Stand-up comic and television personality Kelly Monteith, who was one of the first American comedians to have their own BBC show, has died. The news was announced by The Anglophile Channel, a Los Angeles production company with which he collaborated. No cause of death was cited; Monteith was 80.
The comedian made frequent guest appearances on U.S. talk shows in the 1970s, 80s and 90s, including The Tonight Show Starring Johnny Carson, The Merv Griffin Show, The Mike Douglas Show and The Late Show with David Letterman. In 1976, he hosted The Kelly Monteith Show on CBS and later led the network’s hidden camera prank series, The Hit Squad. He also appeared on The Love Boat, Hollywood Squares and New Love, American Style.
He became popular in the UK after several spots on The Des O’Connor Show which led to him getting his own self-titled sitcom/sketch series on the BBC. Kelly Monteith ran from 1979-1984 and was co-written with Neil Shand. In 1983, he took part in the Royal Variety Performance, performing for Queen Elizabeth II.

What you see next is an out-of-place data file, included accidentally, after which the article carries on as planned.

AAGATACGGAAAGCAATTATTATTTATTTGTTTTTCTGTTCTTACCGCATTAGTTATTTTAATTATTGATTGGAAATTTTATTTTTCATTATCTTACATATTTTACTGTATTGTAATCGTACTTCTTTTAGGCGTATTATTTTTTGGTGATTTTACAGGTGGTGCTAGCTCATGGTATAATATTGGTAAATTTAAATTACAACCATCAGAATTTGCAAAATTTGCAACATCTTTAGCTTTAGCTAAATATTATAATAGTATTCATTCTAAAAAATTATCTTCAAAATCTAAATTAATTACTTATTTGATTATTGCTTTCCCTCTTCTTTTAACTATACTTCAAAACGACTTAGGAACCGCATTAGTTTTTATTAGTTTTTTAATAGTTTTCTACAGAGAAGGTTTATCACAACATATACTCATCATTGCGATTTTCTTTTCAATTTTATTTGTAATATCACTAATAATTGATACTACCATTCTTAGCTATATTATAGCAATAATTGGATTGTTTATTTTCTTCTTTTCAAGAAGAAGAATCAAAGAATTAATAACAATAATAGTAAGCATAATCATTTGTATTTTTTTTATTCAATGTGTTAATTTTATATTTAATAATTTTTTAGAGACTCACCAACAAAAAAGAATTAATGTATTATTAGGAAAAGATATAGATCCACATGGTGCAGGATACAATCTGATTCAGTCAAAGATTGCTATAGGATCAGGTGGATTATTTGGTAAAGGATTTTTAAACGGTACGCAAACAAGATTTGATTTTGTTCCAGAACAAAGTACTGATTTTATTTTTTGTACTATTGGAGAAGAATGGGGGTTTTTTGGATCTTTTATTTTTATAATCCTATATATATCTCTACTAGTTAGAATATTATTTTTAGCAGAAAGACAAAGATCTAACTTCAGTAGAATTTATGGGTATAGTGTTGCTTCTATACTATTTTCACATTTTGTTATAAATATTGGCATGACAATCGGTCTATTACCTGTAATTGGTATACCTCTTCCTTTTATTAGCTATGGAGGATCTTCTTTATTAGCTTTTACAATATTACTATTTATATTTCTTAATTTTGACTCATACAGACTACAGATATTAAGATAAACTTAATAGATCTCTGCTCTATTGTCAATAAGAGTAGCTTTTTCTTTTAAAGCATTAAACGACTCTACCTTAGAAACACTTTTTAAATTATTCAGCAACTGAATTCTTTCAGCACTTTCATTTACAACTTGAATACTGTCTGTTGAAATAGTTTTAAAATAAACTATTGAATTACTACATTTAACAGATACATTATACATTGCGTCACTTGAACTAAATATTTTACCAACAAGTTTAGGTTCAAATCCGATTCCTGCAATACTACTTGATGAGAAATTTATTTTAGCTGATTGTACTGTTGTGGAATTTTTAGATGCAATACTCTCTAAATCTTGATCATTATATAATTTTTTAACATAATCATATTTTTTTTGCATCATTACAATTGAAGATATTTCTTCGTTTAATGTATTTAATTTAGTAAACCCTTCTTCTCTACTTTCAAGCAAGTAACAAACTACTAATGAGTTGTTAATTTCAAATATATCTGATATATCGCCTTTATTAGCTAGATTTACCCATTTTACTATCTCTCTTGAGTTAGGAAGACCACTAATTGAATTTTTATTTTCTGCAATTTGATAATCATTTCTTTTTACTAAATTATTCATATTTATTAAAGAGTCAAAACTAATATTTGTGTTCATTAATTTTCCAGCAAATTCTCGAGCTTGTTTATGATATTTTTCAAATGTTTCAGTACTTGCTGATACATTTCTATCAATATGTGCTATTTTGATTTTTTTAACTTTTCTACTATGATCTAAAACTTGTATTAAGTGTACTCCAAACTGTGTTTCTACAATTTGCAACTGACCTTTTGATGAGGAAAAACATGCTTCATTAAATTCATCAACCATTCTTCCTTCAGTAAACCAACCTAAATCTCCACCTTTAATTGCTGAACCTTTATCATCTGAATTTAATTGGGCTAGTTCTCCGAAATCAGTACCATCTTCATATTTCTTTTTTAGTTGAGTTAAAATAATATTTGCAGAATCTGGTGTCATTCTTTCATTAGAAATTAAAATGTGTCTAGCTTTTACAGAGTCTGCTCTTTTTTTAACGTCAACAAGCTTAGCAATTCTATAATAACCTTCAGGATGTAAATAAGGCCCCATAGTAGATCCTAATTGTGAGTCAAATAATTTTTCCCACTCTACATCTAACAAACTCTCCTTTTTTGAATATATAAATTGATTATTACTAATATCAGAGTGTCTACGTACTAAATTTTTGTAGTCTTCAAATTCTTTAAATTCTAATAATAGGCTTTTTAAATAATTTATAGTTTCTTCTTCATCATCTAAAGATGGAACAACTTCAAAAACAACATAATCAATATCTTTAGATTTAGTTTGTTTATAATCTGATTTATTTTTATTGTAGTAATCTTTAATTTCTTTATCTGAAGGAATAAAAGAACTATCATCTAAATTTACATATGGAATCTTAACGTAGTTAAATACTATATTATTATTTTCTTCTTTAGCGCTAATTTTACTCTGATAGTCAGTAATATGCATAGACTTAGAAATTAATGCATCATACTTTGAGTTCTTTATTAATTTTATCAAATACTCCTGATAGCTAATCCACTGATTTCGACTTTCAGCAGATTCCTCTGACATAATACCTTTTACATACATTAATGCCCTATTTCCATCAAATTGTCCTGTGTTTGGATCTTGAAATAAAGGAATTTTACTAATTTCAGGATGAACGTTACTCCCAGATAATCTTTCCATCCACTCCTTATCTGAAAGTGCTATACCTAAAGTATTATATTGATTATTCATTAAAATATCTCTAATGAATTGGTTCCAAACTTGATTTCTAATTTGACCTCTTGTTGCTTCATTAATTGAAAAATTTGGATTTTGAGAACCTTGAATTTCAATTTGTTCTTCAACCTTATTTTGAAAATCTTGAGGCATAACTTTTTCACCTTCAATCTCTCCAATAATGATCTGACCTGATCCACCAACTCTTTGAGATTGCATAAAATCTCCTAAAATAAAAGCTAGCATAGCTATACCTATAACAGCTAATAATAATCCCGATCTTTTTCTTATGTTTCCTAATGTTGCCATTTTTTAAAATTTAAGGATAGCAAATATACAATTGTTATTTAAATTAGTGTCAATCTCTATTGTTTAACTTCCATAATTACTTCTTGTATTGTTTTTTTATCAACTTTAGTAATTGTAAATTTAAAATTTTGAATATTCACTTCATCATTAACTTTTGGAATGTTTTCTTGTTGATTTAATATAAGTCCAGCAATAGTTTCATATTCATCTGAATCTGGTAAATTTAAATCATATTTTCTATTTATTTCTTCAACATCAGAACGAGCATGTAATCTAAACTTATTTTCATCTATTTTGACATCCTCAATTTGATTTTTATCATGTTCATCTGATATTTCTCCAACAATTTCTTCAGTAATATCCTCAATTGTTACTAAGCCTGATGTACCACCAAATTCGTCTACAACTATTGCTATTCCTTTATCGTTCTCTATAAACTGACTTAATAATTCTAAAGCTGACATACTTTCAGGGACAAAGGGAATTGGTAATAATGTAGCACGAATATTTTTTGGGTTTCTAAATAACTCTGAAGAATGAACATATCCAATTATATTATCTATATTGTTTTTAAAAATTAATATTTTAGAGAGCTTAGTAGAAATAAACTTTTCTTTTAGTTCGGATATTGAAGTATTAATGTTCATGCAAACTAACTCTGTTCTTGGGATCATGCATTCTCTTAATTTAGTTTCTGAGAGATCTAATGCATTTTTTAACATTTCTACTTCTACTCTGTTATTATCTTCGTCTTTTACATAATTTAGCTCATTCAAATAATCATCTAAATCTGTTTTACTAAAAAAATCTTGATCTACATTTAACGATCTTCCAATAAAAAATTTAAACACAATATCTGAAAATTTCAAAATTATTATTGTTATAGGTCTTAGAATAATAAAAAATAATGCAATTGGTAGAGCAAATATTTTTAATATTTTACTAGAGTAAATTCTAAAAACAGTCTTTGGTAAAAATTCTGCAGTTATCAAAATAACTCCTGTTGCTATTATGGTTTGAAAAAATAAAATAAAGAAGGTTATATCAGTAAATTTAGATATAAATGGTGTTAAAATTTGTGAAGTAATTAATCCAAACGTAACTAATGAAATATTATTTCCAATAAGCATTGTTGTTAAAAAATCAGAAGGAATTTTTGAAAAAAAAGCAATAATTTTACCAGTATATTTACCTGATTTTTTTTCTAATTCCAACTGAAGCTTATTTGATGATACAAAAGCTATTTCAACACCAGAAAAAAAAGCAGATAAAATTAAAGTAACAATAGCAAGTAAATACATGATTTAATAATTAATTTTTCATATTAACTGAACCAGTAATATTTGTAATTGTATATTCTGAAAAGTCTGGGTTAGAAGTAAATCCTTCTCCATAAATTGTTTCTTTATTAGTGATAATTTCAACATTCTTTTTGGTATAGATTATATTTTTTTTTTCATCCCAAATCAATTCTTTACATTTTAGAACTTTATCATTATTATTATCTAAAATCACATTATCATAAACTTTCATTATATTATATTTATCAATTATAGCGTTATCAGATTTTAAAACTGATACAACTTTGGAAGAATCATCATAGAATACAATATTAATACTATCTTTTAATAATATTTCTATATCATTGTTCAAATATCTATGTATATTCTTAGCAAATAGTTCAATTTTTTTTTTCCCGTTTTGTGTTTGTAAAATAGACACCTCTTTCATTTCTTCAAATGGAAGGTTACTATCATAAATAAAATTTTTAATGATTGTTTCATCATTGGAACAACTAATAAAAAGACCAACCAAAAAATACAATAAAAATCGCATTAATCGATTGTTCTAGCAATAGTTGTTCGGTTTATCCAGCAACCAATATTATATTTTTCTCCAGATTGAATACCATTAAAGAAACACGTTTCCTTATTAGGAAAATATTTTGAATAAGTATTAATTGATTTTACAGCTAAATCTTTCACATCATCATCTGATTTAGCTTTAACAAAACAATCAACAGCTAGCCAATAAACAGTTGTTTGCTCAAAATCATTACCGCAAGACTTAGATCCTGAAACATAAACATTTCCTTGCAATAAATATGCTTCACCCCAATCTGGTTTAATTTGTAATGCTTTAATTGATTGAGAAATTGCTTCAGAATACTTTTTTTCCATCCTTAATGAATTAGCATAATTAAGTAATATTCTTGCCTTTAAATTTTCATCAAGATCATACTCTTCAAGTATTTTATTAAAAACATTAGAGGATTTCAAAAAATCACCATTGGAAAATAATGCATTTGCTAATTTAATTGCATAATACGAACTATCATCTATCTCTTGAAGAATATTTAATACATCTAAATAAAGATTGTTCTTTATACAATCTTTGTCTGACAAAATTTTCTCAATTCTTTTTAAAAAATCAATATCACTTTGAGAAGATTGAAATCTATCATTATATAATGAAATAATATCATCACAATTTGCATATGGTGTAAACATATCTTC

For The Anglophile Channel, which is dedicated to British culture and entertainment, Monteith co-hosted Brit Flix with Kelly, Paul and Two-Buck Chuck from 2014-2020 and Kelly Monteith’s BBC Memories from 2019-2000. The latter was a look back his groundbreaking BBC series.
In 2015, he and Paul Boland received the National Arts and Entertainment Journalism Award for Best Television Anchor/Host from the Los Angeles Press Club.
According to BBC News, Jay Leno once described Monteith as a comedian who was “always extremely clever, extremely funny. One of the benchmarks. For those of us of a certain generation, Kelly was the guy.”